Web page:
Globally, the number of people living in extreme poverty – on US $1.90 a day – has dropped massively, from 36% in 1990 to 10% in 2015. But the pace of poverty reduction is slowing down and current projections suggest that 6% of the world’s population will still be living in extreme poverty in 2030, missing the target of the first Sustainable Development Goal.
And despite earlier extended progress on Goal 2 – Zero Hunger – the number of people suffering from hunger has been on the rise for the third consecutive year. An estimated 821 million people were undernourished in 2017, up from 784 million in 2015. The proportion of stunted children has been declining since 2000, but 22% of children under 5 years of age were still chronically undernourished in 2018.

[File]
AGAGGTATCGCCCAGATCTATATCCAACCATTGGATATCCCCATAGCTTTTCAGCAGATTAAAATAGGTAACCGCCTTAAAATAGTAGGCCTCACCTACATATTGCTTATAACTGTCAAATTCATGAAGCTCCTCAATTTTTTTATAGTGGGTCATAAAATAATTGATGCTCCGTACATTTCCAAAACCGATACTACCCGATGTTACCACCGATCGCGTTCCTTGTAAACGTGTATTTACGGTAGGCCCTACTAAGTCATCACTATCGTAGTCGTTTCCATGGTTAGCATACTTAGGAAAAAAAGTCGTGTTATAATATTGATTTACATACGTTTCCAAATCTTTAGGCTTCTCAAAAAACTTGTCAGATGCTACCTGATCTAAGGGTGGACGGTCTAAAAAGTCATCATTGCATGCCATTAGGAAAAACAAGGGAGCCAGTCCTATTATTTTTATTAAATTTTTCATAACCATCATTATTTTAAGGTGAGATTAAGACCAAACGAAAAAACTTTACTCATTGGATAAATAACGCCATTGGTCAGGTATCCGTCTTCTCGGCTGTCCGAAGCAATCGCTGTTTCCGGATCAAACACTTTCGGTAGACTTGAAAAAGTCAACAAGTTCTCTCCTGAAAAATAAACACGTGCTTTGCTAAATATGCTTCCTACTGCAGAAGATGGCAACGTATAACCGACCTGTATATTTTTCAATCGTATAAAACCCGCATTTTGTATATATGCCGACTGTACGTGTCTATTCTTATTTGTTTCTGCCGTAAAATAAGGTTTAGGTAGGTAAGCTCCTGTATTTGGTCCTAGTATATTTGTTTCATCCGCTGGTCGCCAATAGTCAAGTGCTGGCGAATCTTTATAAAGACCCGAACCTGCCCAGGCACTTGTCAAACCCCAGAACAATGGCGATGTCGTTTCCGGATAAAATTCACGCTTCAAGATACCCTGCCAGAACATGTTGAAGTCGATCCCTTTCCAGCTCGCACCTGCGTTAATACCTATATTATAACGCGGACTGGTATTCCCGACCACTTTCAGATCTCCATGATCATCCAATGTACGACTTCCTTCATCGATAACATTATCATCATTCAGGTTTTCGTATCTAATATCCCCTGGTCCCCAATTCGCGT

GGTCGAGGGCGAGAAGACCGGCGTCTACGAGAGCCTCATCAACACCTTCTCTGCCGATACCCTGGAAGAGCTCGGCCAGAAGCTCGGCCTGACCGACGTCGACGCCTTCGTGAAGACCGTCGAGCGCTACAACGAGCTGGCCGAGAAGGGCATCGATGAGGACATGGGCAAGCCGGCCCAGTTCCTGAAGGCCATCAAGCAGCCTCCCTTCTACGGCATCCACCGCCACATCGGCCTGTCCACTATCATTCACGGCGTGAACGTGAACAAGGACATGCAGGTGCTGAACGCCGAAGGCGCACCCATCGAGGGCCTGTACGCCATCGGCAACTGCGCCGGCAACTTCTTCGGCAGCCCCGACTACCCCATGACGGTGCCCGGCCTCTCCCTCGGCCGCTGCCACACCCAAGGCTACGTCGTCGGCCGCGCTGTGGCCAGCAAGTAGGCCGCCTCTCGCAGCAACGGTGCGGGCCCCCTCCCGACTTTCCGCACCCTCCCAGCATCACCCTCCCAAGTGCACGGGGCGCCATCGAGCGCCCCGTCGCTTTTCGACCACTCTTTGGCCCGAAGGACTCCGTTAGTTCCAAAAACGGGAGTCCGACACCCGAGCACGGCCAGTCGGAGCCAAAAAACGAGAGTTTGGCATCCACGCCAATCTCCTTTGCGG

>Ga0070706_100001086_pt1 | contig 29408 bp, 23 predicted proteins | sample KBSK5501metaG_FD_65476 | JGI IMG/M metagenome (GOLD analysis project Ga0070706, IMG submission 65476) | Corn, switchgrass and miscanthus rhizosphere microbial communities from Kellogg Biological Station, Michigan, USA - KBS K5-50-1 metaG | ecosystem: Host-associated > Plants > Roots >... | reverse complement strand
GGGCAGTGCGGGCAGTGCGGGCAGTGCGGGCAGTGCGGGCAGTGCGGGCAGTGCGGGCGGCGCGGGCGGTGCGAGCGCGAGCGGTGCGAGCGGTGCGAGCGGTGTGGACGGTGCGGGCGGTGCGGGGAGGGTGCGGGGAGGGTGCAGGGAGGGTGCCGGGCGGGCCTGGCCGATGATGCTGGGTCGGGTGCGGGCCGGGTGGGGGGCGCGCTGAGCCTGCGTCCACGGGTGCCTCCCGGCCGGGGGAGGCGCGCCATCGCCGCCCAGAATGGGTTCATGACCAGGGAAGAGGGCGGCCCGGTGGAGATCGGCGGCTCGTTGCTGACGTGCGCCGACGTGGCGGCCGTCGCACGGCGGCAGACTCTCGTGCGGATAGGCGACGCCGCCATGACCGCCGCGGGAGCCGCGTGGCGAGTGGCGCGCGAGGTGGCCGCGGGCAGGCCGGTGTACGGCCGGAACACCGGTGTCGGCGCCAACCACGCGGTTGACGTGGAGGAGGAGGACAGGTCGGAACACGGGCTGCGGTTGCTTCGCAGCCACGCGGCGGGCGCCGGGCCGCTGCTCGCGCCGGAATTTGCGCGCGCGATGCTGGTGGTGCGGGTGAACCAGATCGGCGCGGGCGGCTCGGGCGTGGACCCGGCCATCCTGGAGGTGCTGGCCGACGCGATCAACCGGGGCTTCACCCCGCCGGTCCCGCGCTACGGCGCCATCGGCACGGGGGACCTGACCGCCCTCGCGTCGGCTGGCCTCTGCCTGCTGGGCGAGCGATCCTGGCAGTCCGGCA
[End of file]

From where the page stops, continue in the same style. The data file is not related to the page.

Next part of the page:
Given those challenges, increased political will and targeted actions are needed to help the most vulnerable, strengthen basic resources and services, and support communities affected by conflict and climate-related disasters. Ending poverty and hunger also involves promoting sustainable agricultural, supporting small-scale farmers and equal access to land, technology and markets.